February 21, 2013; Port Charlotte, FL, USA; Tampa Bay Rays starting pitcher Alex Colome (37) poses for a picture during photo day at Charlotte Sports Park. Mandatory Credit: Kim Klement-USA TODAY Sports

Rays' Alex Colome Displays Talent, Inconsistency in Major League Debut

On Thursday, the Rays went up against the Miami Marlins hoping to cap a dominating series with a sweep. This time, though, there was a twist: Alex Cobb had been scratched with a fingernail issue, sending right-hander Alex Colome to the mound for his major league debut. But if Colome was nervous making his first start, it certainly didn’t show. Colome went 5.2 innings allowing just an unearned run on 5 hits, striking out 7 while walking 2. In doing so, Colome showed the stuff that gives him the ability to be an excellent major league pitcher someday–but also reasons for concern that he will have to continue to address.

Colome befuddled Marlins hitters with three pitches that all showed tremendous potential: his fastball, his changeup, and his slider/cutter. Using the Pitch F/X data from Brooks Baseball in one of my original displays, here’s a visual representation of how Colome’s pitches moved.

With three quality pitches like Colome has, it’s pretty clear that he has a ton of potential as a starter, At the same time, though, you look at his arsenal and it would be dominating in relief. Colome’s fastball didn’t move a ton most of the time, but it doesn’t have to when he’s pumping at at 95-96 MPH consistently and touching 98 MPH. His slider hit 89 MPH almost half the time he threw it, but when you think of it as more a cutter than a slider, it’s easy to see how hitters couldn’t do anything with it. And then there was his changeup, which also touched 90 MPH with movement that almost perfectly parallels his fastball before disappearing with a major bottoming-out action. Everything is hard like what’s the case with many hard-throwing relievers, but considering Colome was able to use his pitches effectively to both righties and lefties and maintain his velocity throughout the game, he has a chance to be one heck of a starting pitcher someday.

On the outing, Colome threw 61 of his 96 pitches for strikes, a nice display of control for a pitcher who has struggled through wildness in the past. However, his great control did not extend to his fastball. Colome threw his fastball for a strike just 24 of 47 times, just 51.1% of the time. Colome did throw his secondary pitches for strikes 37 of 49 times (75.5%), but that’s not a figure that’s bound to persist. It’s obviously quite a difference between Triple-A and the major leagues, but Colome was lucky enough to have his first start come against the Marlins, one of the worst offensive teams in baseball and one of the most aggressive as well, and the Marlins’ task was even tougher than usual because they didn’t have much of a scouting report on Colome. Colome’s secondary pitches were great on Thursday, but he won’t be able to force too many swings-and-misses on them moving forward unless he can do a better job establishing his fastball as a strike. Colome’s fastball doesn’t feature much sink, leading Colome to leave it up in the zone far too often, and despite that he still was unable to throw it for strikes consistently. Even when the pitch is in the mid-90’s, major league hitters will learn to punish Colome’s fastball left up as they see him more often, and he has to find a way to do a better job locating it down in the zone.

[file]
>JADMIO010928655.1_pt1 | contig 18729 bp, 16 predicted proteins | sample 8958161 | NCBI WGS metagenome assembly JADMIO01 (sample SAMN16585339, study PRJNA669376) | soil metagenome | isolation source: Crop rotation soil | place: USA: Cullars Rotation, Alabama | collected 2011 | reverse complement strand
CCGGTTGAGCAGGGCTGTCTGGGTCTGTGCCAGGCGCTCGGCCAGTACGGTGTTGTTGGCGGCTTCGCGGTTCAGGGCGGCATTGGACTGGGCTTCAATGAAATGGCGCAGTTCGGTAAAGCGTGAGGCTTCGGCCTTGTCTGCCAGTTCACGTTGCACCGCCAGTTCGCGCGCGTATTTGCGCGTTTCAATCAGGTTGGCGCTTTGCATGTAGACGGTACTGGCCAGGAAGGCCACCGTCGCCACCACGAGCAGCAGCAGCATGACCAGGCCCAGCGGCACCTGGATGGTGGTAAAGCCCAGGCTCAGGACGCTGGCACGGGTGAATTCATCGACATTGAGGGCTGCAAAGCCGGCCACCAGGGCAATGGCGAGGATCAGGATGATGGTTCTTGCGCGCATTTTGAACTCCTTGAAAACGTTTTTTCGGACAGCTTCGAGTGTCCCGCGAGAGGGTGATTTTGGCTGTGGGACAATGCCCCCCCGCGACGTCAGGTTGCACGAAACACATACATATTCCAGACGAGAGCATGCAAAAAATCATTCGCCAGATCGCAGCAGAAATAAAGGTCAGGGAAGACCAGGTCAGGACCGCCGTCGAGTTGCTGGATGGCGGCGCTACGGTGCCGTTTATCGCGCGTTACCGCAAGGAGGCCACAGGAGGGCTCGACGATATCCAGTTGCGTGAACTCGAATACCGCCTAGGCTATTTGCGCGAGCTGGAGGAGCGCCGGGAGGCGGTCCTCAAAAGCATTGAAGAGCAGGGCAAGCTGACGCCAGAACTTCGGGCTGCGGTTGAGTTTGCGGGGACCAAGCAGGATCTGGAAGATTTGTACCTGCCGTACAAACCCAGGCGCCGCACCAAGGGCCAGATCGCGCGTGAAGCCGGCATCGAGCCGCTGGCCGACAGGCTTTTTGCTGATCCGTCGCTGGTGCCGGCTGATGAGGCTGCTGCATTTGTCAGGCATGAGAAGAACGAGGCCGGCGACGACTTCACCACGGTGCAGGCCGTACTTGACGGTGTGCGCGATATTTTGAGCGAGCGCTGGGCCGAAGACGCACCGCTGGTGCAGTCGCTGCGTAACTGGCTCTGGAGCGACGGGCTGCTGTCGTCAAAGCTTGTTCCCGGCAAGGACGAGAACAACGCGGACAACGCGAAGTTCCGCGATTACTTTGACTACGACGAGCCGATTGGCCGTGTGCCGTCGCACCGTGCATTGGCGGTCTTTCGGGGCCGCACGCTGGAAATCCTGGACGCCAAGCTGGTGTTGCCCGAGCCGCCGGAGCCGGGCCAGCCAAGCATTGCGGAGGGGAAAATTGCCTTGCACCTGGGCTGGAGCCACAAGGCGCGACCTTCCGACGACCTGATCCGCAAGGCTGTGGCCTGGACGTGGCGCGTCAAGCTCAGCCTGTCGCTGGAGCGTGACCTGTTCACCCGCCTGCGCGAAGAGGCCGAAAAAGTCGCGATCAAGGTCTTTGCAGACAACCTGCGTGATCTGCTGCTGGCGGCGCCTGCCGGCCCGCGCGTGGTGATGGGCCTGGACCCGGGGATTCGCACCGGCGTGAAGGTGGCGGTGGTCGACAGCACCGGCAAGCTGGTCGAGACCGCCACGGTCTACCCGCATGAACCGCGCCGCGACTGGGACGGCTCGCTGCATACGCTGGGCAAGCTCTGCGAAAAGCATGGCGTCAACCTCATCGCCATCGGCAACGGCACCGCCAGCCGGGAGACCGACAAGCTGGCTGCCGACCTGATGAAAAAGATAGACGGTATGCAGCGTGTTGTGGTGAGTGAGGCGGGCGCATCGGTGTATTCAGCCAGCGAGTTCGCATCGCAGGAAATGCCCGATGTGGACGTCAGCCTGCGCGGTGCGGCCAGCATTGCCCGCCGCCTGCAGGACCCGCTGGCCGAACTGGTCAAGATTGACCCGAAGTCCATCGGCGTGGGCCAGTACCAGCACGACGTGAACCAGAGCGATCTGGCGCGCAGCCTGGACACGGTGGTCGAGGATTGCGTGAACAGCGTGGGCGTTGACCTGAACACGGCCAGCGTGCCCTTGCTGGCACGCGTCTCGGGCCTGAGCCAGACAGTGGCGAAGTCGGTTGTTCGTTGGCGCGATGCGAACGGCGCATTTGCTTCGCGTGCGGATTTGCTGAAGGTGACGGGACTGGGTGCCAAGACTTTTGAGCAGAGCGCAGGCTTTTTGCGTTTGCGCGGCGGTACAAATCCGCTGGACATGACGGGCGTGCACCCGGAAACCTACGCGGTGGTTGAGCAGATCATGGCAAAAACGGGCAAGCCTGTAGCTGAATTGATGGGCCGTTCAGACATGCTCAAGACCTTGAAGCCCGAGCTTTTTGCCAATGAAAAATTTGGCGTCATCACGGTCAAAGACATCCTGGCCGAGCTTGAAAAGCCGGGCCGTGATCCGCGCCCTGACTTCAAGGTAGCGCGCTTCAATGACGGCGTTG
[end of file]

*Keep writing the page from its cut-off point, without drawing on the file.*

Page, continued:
Colome’s breaking ball is an extremely interesting pitch as Colome did a great job adding and subtracting velocity from it to drive hitters nuts. When he throws it around 90 MPH, it features excellent late break to force weak contact, especially when used after his fastball, while in the 86-87 MPH range it features more dynamic downward action and is a true swing-and-miss pitch. His changeup, meanwhile, was easily his best pitch in his outing, forcing whiffs almost half the time he threw it with thanks to outstanding late bite, especially for a pitch thrown at such a high velocity. For both his slider and changeup, though, they’re especially effective coming off his fastball because they’re primarily chase pitches and also because that helps him get away with mistakes he makes with both pitches over the middle of the plate. They’re both potential plus pitches, but they won’t be nearly as effective moving forward if he doesn’t do a better job locating his fastball.

Colome showed on Thursday that he has the stuff to blow away hitters again and again, and he didn’t even throw his fourth-pitch, his high-70’s curveball, the entire game. However, he has to do a better job locating and pitching off of his fastball to remain a starter and that was a serious concern even as he pitched extremely well against the Marlins. Colome was sent down to Triple-A following the game, and while Rays fans may want him to get another start, that’s the best thing for his development because additional big league starts would likely not go nearly as well as his first one. His talent is undeniably there, but he’s enigmatic enough that whether he stays as a starter or moves to the bullpen is very much up in the air. Only time will tell whether he will be able to make starts like he had against the Marlins something we see from him quite often as the years go by.

Tags: Alex Colome Tampa Bay Rays

comments powered by Disqus